Tuesday, April 14, 2009

Whom Are You Looking For? Why Are You Weeping? What Are We To Do?

The meeting of Mary Magdalene and Jesus is one of the most poignant scenes in the gospels. After she first met Jesus she became one of the women who travelled in Jesus’ company. She was very different from the rest of them, all of whom were from Galilee, and were relatives of Jesus and his disciples.

At the time of Jesus’ passion and death, Mary his mother and these other women followed him through the terrible events that led from the Last Supper to Calvary. They stood with Mary at the foot of the cross as He suffered and died. After the burial of Jesus, Magdalene and the others came with spices and perfumed oils to anoint the body of Jesus.

We can easily understand and sympathize with Magdalene who is distraught at finding that the body of Jesus is not in the tomb. To the man she believes to be the gardener, she expresses her concern to find the body so that she can clean it and prepare it for a proper burial. She is resolute in completing this mission, because of her great love for Jesus.

Then comes the poignant moment when “the gardener” speaks her name. “Mary!” Did he speak aloud? Did he whisper? Was it the tone, or the inflection? Something about that voice, saying her name reached into the depths of her being, and she knows that it is Jesus, who was dead and is alive again, as he had promised. Then she does something any of us would do, whether family member or friend, woman or man, grownup or child: She wraps her arms around him and holds on for dear life!

Jesus gently tells her to let go. But then he gives her a most significant task: “Go tell my brothers that I am going to God my Father, who is God your Father.” She is “the Apostle to the Apostles”, the bearers of good news to the bearers of good news, who will preach the good news to the whole world.

Today’s first reading brings us fifty days forward from the events of the crucifixion and resurrection of Jesus, to the day of Pentecost, when the Holy Spirit descended from heaven upon the apostles and other disciples gathered in the Upper Room where they had celebrated the Passover with Jesus.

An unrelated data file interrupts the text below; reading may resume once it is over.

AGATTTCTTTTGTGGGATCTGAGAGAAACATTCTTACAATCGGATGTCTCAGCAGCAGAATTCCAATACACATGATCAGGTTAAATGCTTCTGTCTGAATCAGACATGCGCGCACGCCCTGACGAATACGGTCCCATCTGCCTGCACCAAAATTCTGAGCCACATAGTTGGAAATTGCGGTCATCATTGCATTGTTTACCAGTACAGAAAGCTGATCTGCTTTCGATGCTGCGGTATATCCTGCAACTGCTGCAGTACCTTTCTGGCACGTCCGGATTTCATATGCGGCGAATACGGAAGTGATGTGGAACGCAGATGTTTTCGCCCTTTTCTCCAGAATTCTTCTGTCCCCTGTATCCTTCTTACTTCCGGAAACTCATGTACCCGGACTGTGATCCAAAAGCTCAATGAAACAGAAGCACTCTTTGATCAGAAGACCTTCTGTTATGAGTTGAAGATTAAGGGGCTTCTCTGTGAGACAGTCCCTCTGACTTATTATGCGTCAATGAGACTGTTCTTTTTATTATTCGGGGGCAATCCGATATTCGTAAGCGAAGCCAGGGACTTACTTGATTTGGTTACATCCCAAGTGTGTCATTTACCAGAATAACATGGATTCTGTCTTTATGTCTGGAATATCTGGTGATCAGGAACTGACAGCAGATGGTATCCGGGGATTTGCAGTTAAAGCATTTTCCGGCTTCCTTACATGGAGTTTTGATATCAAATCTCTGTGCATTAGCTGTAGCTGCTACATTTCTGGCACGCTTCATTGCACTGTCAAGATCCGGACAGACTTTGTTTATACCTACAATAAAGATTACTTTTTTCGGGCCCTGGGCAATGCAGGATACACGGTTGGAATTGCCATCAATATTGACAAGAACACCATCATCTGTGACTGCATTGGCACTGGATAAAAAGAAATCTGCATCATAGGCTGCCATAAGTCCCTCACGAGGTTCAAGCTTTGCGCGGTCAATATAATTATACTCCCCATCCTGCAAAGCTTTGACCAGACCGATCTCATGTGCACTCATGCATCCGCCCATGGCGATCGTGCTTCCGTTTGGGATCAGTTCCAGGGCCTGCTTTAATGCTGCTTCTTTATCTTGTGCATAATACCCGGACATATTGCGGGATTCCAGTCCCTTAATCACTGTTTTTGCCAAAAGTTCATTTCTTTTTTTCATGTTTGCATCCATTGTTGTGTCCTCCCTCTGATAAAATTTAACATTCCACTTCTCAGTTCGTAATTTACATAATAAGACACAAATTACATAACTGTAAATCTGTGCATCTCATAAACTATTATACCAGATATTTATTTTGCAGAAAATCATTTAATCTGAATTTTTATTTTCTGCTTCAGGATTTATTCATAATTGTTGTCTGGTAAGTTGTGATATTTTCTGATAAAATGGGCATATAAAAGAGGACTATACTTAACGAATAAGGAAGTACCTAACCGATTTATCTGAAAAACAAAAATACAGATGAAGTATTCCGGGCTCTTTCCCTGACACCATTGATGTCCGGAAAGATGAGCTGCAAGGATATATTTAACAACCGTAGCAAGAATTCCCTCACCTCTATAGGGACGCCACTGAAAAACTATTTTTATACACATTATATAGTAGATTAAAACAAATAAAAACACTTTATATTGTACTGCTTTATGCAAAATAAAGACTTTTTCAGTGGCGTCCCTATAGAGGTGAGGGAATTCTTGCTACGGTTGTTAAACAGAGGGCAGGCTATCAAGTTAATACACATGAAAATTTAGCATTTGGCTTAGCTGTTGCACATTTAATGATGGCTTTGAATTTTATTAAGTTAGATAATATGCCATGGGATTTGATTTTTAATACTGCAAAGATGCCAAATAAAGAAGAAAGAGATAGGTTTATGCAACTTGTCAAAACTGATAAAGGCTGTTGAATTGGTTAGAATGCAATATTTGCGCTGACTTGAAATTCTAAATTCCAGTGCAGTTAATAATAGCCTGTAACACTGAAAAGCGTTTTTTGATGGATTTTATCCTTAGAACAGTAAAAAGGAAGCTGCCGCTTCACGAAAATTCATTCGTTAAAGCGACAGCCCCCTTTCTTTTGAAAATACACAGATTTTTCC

Peter went out into the Temple Square and said to the people gathered there for the great harvest festival of Shavuot, seven weeks after Passover (which is why the Greeks call it Pentcost, which simply means “Fifty”).
 “Everyone in Israel should know for sure that God has made Jesus Lord and Messiah, even though you put him to death on a cross.
 “Turn back to God! Be baptized in the name of Jesus Christ, and your sins will be forgiven. Then you will receive the Holy Spirit. This promise is for you, for your children, and for everyone whom the Lord our God will call.” On that day, about 3000 people heard and believed his message, and were baptized.

This is an amazing event. Peter is speaking to the people of Jerusalem, and Jewish people from the entire world gathered for the festival. (You can find the list in Acts 2:8-12). And all of them heard in their own languages. But we will talk more about that when the time comes.
Now, let us remember that among the people Peter is addressing are people whose leaders sought to silence Jesus by having him crucified, killed and buried. He announces that the person they helped to execute was the Lord, and they are moved to shame. They ask him, “What are we going to do now?” and he answers simply: “Say that you’re sorry, and mean it.” Ask forgiveness, and God will grant it, and you will receive the Holy Spirit. The promise made to your ancestors, to you, and to your offspring, and for everyone throughout the world whom the Lord will call shall be fulfilled.

The underlying message here is best phrased as a question, “How do we treat those who mistreat us?” Pilate asked “I’ve freed Barabbas. What shall I do with Jesus?” The crowd answered, “Crucify him!” God forgave them, and Peter welcomed them into the Church. What would you say if you met someone who had a hand in crucifying Jesus? I’m willing to wager that your first thought would not be of forgiveness and love. Remember that, the next time you look in a mirror. For the suffering, death and resurrection of Jesus, and the coming of the Holy Spirit, to be effective, we must accept God’s forgiveness, offer that forgiveness to others, especially when that is difficult – and the most difficult is to forgive ourselves for not living up to our own ideals. The preacher of Pentecost is depicted in classical painting as having two deep ridges running down his cheeks from his eyes to the corners of his mouth. They represent the tears he shed in sorrow for having denied the Lord three times in Pilate’s courtyard. Forgive, as the Lord has forgiven you.

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